There is one scene that takes place in a bathroom—it’s a highlight of the movie and a scene that is captivating in its intimacy. Kurt is shirtless, shaving his face while Courtney jokes around with him and flashes the camera. After so much time has passed, seeing this kind of footage of Kurt Cobain in such a personal setting is deeply affecting. There’s something almost eerie about it, knowing how the story played out, but in that brief moment watching him smiling and laughing in a bathroom, you start to feel like you’re really entering his life. Part of the allure of watching it is knowing that you were never supposed to see it. It somehow feels okay, because his daughter Frances said it’s okay, and Courtney Love said it’s okay, and by agreeing to being part of this film, Kurt’s father, mother, and sister said it’s okay. But it still feels unsettling.

Kurt Cobain is dead, so I’ll leave it up to his loved ones to decide what the world gets to see, but I personally felt a little guilty for watching parts of this movie. I wondered if making this public was something Kurt would have wanted, and if that should matter. I wondered if director Brett Morgen’s desire to entertain eclipsed his mission to reveal what Kurt Cobain was really all about.

Are we really learning about who Kurt was as a person, or are we just satisfying the voyeuristic tendencies coded into our human nature?

Montage of Heck is engrossing, and the access is unparalleled. After 20 years of books and movies, this is by far the most personal you’ll ever get with Kurt Cobain. Watching it, though, I can’t help but think there is still so much more. A lot of what we’re seeing here is so interesting because it’s so personal, but I didn’t learn anything from that bathroom footage, for example, besides that Kurt was sometimes silly and joked with his wife. Are we really learning about who Kurt was as a person, or are we just satisfying the voyeuristic tendencies coded into our human nature?


When I look back on that Much interview that I’ve watched so many times throughout my life, it makes me sad that I’ll never really understand that side of Kurt. In Montage of Heck, even the lighthearted, funny moments are steeped in this theme of a troubled boy who grew up harboring feelings of abandonment and self-loathing. The drug-induced downward spiral sucks up the pieces of Kurt’s personality and swallows them whole. That may have been a big part of the story of Kurt’s life, but there was more to him, and you can see it in his laugh when he’s standing by the water in Toronto for that interview, talking about bringing a child into this world and being in love.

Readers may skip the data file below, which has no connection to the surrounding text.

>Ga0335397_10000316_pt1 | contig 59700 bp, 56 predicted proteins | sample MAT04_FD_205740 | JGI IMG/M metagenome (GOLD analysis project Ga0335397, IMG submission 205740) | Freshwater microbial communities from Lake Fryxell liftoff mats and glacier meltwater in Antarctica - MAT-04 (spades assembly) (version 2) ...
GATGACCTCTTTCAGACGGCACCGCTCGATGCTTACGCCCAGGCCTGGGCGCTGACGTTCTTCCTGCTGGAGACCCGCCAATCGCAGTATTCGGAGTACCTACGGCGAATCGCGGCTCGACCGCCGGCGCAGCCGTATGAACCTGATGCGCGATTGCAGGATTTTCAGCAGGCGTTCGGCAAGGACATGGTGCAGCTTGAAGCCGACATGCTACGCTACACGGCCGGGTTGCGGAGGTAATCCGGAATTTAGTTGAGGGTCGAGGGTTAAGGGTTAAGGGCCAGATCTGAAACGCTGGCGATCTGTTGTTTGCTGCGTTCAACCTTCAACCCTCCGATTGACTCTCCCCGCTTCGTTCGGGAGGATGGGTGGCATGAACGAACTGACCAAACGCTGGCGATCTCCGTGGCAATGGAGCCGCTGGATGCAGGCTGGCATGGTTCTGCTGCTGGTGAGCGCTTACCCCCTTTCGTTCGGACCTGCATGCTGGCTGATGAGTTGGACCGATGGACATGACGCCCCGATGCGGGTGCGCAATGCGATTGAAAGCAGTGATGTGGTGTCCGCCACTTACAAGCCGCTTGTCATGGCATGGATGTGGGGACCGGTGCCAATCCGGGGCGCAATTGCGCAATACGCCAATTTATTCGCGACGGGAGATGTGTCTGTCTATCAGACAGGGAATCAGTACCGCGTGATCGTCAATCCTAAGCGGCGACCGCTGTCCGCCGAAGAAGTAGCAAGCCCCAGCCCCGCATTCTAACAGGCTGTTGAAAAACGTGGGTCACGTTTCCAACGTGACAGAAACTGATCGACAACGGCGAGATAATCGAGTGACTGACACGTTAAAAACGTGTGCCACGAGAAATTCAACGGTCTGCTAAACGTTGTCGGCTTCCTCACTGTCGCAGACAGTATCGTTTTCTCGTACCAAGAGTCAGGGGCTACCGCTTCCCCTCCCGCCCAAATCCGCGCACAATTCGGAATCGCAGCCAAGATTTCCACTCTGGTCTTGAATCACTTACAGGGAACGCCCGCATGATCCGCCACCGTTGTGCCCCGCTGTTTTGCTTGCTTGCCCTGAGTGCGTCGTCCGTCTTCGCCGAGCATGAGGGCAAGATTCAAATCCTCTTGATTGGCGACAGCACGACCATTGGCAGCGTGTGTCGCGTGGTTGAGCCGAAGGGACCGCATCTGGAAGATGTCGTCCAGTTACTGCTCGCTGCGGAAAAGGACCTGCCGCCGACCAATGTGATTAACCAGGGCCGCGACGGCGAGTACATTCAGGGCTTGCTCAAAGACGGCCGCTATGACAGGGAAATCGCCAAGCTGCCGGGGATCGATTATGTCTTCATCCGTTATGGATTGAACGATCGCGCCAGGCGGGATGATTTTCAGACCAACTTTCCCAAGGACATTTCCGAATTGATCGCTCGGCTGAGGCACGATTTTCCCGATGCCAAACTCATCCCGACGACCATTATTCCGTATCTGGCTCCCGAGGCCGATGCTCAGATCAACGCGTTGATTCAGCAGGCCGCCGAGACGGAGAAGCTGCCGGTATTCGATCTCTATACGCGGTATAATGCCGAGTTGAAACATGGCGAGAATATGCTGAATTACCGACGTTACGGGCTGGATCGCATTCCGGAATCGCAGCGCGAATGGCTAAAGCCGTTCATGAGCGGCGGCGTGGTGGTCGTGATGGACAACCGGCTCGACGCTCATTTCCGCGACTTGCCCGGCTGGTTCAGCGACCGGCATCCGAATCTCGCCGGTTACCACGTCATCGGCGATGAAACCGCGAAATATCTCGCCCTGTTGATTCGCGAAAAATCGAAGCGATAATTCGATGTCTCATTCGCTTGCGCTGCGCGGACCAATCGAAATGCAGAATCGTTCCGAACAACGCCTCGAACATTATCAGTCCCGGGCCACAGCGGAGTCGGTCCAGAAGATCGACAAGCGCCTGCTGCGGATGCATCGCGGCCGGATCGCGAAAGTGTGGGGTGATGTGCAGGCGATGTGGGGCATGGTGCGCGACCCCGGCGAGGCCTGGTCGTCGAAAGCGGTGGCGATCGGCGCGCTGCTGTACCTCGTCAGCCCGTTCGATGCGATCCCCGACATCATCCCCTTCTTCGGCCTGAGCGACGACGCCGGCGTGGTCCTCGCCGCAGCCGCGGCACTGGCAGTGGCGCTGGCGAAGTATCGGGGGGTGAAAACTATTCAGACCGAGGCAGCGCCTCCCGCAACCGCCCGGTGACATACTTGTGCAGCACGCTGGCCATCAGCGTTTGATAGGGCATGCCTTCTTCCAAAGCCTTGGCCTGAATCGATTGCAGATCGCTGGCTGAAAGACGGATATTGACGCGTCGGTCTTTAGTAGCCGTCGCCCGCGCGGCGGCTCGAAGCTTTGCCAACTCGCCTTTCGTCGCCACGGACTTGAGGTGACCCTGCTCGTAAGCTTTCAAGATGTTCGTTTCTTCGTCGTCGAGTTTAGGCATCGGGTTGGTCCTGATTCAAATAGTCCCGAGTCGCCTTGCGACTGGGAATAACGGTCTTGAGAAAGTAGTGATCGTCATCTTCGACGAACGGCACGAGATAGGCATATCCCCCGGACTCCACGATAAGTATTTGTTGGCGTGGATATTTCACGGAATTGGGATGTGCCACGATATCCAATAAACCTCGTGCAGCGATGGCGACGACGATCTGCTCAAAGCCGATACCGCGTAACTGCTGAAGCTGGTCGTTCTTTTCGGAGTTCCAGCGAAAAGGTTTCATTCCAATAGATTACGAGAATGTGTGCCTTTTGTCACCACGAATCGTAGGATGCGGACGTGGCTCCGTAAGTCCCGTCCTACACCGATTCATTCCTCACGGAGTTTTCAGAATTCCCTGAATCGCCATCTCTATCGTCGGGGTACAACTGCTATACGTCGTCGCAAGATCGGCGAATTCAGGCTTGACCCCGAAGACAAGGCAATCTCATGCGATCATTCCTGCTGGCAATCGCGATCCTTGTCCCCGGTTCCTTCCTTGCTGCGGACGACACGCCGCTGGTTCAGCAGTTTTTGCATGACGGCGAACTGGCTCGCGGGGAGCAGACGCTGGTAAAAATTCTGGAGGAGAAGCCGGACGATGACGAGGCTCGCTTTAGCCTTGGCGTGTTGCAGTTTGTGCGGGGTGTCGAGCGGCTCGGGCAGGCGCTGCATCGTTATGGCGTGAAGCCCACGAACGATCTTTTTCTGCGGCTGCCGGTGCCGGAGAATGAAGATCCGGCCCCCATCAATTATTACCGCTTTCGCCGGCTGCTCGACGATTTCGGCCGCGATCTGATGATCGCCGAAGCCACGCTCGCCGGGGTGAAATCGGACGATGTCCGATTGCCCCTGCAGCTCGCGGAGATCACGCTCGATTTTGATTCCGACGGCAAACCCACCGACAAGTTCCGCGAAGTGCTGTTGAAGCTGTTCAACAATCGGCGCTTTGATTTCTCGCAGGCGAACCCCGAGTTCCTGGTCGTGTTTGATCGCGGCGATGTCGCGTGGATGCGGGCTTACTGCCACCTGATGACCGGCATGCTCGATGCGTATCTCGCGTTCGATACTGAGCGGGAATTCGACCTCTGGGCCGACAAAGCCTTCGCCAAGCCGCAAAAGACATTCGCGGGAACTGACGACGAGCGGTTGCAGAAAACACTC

When asked to explain his songs, Kurt always refused. He said that he wanted the music to speak for itself, and he had no interest in explaining what things mean or why he wrote them. Montage of Heck certainly gives a gripping look into the personal life of Kurt Cobain. With his family members and those close to him speaking on his life, we get a clearer picture of what made Kurt Cobain who he was as a human being. It’s like a curtain being lifted on this fabled figure in pop culture, and it’s done with professionalism and due diligence of the highest level.

For any fan of Nirvana and Kurt Cobain, this movie is worth seeing, but it makes me think: Kurt Cobain never wanted to be a public figure. For him, it was always about the music. If you really want to get to know Kurt, go listen to a Nirvana album—that’s the most personal you can get.


Days after seeing Montage of Heck, I spoke to director Brett Morgen about the film, why he made the choices he made, and how he feels now that it’s done. Speaking with him changed my perspective. The interview will be published tomorrow.

Montage of Heck is currently playing in theaters across the country. It will make its HBO debut on Monday, May 4, at 9:00 p.m. EST.